Outsourcing Leaves E-Commerce to the Experts

The increasingly complex nature of e-business, fueled by security concerns and the advent of the Internet as an avenue of trade, has placed greater demands on thinning IT departments. As a result, many vendors in the midrange market have devised e-commerce outsourcing programs for companies that do not have the experience or the resources to implement their own e-business solutions.

Outsourcing alleviates an IT staff’s burden of learning new technology in a rapidly changing market, according to Ron Rosenthal, head of corporate marketing and communications for Harbinger Corp. (Atlanta). For a lot of companies, using a third-party vendor as their network operator can turn the Internet into the equivalent of a VAN. "This is better than adding e-commerce responsibilities atop of IT’s existing infrastructure," he says.

Use of the Internet as a way of exchanging transactions also increases security risks, which create additional layers of responsibility. "Companies need to focus on their business strengths," adds John Wernke, Harbinger’s VP of enterprise product marketing.

"The Internet is still viewed as an unsecured environment in which to move transactions," says Martin Hensley, president of Omaha, Neb.-based ECom Inc., a developer of proprietary EDI services. "Once users begin to feel the Internet is reliable, it will become a viable transaction protocol."

Since e-commerce service providers specialize in that particular market and focus on the applicable technology, they offer a product that is seamless to the eventual end user. "One of the strengths of our business is we connect our customers to anything," Hensley says. "We have completely diverse communications capabilities."

Recently the beneficiary of strong financial backing, ECom has reached a point of financial stability that enables it to increase personnel and handle larger quantities of business, explains Hensley. The increased support also enables ECom to launch outsourcing service via the Internet, in addition the company’s FTP, VAN and VPN protocol services. Pricing for services consists of a membership fee for the Internet service, which provides ECom’s clients access to e-forms that can be sent to their business partners. ECom provides the Web server and translator needed to transfer the information.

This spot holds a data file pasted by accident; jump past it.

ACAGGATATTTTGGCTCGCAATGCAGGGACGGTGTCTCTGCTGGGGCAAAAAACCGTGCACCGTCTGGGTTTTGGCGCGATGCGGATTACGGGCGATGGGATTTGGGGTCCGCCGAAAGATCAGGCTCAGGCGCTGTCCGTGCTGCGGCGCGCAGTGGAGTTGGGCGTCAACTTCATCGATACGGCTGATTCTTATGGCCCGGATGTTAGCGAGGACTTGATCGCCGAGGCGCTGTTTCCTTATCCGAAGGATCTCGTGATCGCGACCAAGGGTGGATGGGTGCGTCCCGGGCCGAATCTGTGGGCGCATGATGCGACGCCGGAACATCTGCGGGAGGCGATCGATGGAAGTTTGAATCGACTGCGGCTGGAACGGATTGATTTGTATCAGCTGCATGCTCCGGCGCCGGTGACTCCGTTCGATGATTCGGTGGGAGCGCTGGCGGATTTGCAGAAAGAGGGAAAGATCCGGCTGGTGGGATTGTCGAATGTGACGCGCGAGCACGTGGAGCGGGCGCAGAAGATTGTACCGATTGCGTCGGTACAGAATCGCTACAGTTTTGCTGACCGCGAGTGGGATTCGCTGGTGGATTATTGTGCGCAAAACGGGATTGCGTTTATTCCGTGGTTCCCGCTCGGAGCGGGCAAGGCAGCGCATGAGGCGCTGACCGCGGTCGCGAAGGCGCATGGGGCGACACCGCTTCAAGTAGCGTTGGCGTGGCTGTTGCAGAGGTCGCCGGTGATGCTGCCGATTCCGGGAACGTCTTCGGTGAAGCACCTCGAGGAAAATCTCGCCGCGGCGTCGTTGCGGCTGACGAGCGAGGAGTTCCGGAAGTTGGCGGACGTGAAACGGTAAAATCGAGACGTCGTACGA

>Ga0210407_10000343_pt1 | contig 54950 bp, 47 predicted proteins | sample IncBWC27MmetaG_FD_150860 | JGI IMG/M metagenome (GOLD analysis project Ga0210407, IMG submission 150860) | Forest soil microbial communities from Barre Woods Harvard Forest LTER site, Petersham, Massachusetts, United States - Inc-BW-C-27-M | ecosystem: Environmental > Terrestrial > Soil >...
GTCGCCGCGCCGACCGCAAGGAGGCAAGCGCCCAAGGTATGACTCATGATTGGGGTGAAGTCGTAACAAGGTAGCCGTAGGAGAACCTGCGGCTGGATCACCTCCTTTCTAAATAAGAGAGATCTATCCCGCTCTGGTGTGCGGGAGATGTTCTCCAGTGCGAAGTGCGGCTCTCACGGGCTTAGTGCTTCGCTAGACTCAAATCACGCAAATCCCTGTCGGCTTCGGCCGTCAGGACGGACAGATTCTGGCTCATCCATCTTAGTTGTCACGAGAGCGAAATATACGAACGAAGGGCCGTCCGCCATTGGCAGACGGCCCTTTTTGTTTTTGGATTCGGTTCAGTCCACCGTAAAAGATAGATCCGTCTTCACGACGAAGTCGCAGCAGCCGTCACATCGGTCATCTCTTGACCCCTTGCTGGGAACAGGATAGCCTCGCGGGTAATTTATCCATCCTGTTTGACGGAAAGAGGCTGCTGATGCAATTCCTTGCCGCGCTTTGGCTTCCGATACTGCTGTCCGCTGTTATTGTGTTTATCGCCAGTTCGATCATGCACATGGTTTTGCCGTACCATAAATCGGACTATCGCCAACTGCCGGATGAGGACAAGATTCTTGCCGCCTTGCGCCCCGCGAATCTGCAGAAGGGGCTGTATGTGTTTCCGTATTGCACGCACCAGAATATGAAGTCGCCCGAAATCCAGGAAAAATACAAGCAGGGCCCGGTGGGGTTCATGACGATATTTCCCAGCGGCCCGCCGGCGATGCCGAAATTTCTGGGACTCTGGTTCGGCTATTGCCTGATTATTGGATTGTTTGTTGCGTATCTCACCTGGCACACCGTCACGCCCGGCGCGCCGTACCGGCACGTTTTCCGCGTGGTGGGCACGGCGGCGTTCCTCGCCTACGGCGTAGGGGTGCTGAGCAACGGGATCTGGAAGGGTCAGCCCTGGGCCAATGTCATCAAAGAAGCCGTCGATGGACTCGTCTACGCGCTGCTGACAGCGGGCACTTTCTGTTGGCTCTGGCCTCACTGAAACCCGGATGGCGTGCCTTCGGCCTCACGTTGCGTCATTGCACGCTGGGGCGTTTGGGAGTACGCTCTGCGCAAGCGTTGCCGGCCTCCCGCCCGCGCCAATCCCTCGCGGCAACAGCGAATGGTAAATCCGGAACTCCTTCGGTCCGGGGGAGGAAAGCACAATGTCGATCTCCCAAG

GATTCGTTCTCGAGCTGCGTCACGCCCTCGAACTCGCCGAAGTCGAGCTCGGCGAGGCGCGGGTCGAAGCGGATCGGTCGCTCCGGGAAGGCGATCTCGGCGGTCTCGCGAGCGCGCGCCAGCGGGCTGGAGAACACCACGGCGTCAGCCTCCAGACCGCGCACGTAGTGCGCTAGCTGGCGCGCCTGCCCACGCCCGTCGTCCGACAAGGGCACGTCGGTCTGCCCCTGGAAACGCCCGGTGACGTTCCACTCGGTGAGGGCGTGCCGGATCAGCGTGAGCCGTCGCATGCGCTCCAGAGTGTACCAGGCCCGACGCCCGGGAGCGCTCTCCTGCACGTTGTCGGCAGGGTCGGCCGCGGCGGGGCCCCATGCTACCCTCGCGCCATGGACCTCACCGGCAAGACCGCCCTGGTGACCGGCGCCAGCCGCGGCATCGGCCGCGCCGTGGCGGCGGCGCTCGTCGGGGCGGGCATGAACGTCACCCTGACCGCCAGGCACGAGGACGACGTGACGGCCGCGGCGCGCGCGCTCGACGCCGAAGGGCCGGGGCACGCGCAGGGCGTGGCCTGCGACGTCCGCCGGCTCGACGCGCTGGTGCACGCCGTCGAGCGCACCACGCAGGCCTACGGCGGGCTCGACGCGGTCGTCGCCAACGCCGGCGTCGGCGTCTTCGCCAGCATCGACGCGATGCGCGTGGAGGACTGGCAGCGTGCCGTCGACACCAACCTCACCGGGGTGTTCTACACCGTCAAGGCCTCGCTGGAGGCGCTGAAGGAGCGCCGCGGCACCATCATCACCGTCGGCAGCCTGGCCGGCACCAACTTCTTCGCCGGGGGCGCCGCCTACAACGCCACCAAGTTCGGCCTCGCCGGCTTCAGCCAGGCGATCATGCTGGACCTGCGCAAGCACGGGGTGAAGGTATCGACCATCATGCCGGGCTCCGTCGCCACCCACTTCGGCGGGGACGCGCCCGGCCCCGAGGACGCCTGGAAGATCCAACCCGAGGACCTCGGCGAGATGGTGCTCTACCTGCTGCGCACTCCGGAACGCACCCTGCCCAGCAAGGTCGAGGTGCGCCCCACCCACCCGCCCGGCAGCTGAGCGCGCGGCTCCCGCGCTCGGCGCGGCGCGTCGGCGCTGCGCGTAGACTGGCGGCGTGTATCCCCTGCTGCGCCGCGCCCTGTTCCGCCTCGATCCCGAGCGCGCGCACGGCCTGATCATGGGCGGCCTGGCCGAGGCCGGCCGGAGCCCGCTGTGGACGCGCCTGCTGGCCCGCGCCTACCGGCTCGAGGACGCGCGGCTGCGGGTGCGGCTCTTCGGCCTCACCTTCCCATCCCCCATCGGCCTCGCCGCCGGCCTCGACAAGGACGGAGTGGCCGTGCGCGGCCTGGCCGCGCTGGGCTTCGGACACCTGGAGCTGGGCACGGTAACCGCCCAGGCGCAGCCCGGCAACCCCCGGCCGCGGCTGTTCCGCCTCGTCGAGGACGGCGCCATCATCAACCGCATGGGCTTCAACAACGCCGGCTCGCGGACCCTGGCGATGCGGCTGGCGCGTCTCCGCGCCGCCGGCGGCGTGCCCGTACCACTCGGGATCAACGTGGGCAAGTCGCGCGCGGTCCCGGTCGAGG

When confidence in the Internet’s security grows, the cost structure of doing business via the Internet is likely to change, Hensley adds. "ISPs will start charging Internet fees once the Internet is on a level playing field with other transfer protocols."

Harbinger’s own Trading Partner Certification (TPC) services are designed to manage the entire process of trading partner installation, testing and certification. TPC analysts are trained to develop program goals and objectives for Harbinger clients, establish an actual certification process, develop data validation criteria and establish rules for assimilating trading partners.

Other e-commerce service vendors relevant to the AS/400 market include Sterling Commerce Inc. (Columbus, Ohio) and Extol Inc. (Franklin Lakes, N.J.).

Sterling Commerce ramped up its e-commerce outsourcing efforts on a global scale in June with the acquisition of the Surrey, England-based Electronic Data Exchange Service Ltd. (EDES). Sterling will now provide EDES customers with a range of e-commerce solutions on a local, regional and global basis, according to Warner Blow, Sterling’s president and CEO.

For the past year, Extol has offered its Expert EDI solution, which provides the features of a fully-staffed EDI department and includes VAN connectivity, communications and mapping. Expert EDI also controls the data, information flow and staff that manage transactions, enabling companies to save money by not having to employ EDI technicians.

The different e-commerce outsourcing programs exist because the market for such services seems to be growing and because different companies have different outsourcing needs, according to Harbinger’s Rosenthal. No offering will fit the needs of the entire market and flexibility is important, particularly because some customers may "already have some thoughts as to what they’d like to accomplish," he says.